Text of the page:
COLUMN: We’ve got our good – and yes bad – but we’re definitely not crap


We offer our take on the ‘crap town’ debate...

Whether it appears in ‘the book’ or not, Boston is not a crap town.

However, we cannot wear our blinkers and pretend that the town is perfect. We all know that we have issues with the impact of immigration, obesity and traffic.

Those in authority must (with us in the press/public in a supportive/cajoling role) put all of their efforts in to solving those issues.

But the positives? Well, let’s be optimistic (without straying into happy-clappy territory) and look at the fact that the ‘negative’ things in Boston can and should be improved.

Yes, they will take time but they can be tackled.
The positives we have in Boston, however, must be the envy of the majority of towns and are things that are not easily won. 
Top of anyone’s list in Boston when it comes to good points has to be The Stump. It is probably easy to wander past each day without craning your neck to gaze up at it but sometimes it is worth taking a step back and appreciating its undoubted beauty.

Most towns have churches, many of them quite nice, but few are as impressive as ours and few benefit from being seen for miles around as a picturesque signpost that you’re ‘nearly here’.

And while some places have a pretty dubious claim to the ‘historic’ bit of the ‘historic market town’ heading on brown signs - surely we have a rich past that is well worth celebrating, including our Stateside links that have much potential.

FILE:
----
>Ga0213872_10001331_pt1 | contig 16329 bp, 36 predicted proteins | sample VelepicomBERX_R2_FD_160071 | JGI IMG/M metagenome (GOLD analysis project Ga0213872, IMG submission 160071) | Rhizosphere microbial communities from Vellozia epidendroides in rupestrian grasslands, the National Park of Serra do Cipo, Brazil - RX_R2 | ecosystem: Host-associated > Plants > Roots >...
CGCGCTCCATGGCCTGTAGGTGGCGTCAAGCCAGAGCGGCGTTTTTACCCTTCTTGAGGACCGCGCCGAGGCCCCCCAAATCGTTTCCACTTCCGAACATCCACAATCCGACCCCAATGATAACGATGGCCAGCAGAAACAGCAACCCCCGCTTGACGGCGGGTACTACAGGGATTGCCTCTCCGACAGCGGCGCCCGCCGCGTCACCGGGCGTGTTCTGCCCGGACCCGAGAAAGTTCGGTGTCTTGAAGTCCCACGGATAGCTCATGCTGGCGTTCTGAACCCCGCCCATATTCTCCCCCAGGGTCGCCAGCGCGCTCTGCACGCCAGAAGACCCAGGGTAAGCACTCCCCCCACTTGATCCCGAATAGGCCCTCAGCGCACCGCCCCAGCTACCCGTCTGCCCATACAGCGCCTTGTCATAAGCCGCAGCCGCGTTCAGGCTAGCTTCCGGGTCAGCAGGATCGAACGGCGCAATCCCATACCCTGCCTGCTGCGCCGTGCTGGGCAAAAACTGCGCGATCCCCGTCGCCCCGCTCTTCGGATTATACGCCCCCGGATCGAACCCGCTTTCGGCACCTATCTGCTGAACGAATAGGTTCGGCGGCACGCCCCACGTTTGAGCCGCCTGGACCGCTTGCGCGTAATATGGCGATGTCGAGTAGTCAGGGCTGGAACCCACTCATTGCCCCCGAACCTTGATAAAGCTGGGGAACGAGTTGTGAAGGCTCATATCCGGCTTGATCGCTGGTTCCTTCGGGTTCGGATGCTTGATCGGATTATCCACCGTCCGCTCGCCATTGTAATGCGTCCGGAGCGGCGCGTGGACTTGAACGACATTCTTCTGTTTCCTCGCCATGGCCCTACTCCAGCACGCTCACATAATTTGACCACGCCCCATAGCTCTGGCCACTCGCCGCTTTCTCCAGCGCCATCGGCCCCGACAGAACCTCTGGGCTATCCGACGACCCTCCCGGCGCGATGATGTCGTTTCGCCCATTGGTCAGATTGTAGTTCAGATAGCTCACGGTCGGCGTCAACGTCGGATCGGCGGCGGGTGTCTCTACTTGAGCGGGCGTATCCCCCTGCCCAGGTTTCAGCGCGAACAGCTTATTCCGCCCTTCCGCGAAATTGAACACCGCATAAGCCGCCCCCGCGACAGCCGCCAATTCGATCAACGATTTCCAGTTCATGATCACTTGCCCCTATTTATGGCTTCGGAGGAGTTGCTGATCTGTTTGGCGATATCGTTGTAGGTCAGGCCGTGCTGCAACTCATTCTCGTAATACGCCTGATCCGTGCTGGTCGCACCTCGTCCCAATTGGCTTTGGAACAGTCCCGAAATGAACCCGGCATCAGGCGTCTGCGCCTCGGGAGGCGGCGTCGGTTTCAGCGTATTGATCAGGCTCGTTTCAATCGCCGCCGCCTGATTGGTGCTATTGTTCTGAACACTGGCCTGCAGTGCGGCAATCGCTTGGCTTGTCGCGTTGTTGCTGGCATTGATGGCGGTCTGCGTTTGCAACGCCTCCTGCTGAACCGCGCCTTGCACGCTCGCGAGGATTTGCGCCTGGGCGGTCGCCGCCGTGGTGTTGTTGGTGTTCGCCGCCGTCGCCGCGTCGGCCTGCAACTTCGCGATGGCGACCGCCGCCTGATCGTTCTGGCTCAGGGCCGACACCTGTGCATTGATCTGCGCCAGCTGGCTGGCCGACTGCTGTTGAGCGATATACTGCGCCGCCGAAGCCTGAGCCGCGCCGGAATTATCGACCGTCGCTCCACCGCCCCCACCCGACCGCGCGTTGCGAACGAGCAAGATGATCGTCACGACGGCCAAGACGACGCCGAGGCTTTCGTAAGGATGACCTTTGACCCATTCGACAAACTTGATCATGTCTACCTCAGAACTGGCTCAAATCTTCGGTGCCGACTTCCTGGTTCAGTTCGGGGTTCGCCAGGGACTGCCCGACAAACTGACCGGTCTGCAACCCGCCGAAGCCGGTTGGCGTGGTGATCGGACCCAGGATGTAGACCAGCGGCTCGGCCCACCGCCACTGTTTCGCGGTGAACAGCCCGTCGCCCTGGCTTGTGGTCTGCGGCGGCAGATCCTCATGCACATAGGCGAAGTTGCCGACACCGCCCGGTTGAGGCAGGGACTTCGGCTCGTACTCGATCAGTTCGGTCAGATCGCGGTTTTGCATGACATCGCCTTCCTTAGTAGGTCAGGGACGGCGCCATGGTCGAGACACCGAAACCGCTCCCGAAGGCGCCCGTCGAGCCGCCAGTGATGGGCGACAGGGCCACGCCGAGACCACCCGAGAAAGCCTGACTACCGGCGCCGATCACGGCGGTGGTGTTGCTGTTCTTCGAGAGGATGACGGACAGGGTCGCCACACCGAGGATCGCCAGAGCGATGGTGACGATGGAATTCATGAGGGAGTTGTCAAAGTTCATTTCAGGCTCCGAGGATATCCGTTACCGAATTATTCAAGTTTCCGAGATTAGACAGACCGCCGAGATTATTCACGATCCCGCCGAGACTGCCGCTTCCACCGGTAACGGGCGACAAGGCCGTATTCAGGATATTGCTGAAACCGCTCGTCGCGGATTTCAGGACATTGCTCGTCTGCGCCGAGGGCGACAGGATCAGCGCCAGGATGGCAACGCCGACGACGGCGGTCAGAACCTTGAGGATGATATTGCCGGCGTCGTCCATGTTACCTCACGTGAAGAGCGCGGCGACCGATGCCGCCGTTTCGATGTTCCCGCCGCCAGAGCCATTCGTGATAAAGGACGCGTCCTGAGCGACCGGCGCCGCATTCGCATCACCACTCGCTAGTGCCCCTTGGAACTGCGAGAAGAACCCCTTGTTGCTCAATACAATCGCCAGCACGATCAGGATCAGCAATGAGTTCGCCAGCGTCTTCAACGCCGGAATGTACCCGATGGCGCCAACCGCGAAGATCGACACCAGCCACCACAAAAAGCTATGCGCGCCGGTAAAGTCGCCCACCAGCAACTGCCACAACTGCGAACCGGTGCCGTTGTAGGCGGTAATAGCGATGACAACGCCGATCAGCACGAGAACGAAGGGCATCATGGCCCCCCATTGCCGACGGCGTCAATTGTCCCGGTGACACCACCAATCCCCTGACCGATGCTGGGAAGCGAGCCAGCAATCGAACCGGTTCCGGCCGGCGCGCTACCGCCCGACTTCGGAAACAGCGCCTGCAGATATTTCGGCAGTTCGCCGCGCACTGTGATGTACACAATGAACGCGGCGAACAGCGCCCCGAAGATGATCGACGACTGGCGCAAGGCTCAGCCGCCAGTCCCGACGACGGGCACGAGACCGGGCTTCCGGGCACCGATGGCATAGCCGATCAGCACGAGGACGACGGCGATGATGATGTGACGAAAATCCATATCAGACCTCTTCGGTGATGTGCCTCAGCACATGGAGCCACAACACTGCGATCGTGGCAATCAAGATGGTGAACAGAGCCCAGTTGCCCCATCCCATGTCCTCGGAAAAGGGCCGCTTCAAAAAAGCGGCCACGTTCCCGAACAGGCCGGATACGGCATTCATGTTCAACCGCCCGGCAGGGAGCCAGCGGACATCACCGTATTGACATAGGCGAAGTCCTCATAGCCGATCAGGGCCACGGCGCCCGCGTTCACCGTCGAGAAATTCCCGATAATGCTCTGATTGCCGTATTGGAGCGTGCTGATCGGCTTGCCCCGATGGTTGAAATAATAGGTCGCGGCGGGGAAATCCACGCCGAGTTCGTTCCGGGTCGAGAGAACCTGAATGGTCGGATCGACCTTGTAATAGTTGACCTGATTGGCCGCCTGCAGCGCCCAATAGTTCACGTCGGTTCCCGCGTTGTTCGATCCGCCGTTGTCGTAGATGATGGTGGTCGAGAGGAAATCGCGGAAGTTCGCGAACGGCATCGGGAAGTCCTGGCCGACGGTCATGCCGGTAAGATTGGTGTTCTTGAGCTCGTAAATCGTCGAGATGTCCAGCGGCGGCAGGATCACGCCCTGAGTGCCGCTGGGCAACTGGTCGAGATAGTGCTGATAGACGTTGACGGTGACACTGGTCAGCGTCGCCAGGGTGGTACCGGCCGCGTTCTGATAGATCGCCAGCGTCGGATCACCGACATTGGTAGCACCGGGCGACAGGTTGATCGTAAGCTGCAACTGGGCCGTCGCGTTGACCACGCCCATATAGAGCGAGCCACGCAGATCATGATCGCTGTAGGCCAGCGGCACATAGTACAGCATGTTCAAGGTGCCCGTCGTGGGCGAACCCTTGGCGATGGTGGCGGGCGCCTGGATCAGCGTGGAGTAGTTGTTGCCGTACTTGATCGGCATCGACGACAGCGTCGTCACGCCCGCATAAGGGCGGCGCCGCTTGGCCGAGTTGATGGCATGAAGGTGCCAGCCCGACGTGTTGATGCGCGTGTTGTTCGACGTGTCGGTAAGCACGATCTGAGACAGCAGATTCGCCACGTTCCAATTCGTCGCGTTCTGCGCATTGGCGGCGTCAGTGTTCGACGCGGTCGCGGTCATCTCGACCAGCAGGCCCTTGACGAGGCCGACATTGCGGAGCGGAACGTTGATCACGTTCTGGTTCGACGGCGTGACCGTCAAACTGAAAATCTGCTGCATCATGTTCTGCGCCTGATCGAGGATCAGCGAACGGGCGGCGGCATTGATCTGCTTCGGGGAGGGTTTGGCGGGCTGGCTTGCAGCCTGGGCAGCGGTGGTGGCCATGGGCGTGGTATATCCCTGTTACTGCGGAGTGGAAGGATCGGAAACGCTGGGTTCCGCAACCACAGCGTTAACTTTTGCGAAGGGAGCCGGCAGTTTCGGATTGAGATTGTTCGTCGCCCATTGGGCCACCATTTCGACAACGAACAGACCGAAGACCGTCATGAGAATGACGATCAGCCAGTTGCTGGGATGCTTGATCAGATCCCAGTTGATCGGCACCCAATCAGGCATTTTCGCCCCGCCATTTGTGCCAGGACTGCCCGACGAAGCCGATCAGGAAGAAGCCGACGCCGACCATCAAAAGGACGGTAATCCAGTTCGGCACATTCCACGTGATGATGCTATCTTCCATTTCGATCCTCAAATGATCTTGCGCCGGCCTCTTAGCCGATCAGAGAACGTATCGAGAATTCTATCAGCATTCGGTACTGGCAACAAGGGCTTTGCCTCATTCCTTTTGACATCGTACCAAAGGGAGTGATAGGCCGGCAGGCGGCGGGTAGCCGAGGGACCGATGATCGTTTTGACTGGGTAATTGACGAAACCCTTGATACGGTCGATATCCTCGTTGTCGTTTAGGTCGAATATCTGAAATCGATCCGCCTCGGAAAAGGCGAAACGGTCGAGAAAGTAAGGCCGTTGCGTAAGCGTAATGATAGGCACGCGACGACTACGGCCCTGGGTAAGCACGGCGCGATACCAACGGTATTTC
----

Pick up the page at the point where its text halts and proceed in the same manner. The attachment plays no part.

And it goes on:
We also have the natural beauty of the river (which we could make more of) and the wonderful wide open skies that make this one of the best places in the country to view sunsets.

The relative lack of pollution also means we’re blessed with being able to gaze much more clearly at the stars at night than city dwellers.

Are these small things? Maybe - but we couldn’t ‘buy’ them and many people elsewhere will be envious of the natural joys of life in The Fens.

Our high street has, undoubtedly, suffered in the recession – especially with the exodus of a number of chain stores.

But our independent traders have largely clung on and our array of shops from butchers, pubs, chip shops through to our own home grown department store mean our town is still in better health than some.

Plus while we have some ‘gaps’ it’s good to see the prominent former Kwik Save and Somerfields sites snapped up by national chains that must have some degree of confidence in our economy.

And, on pubs, a visitor from Nottingham once said to me ‘you’ve still got pubs here!’. We may have lost some but we should cherish the ones that are still standing.

What else do we have? Cinema, theatre, two football clubs and countless other sporting outfits, two papers (I’ll avoid a shameless plug), RSPB reserves, the Maud Foster windmill, our own hospital and close proximity to the seaside.

That’s not an exhaustive list but it’s not a bad start, eh?

The point does stand, however, that many people are not as proud to live and work here as we’d all like.

A lot of that goes back to those looming ‘big issues’ and the fact that we are pitifully under-resourced. You can arrogantly write off those people as the ‘disillusioned few’ if you like but that won’t help - their concerns need to be addressed.

We need a loud voice. A voice that bellows until it is hoarse for a better deal for Boston and one that proudly stands up for the town to say what is good here.

The book’s authors may have made a clever marketing stunt but let’s use this as an opportunity to have a proper, honest debate about the good and bad. We’ve got both - but we’re definitely not crap.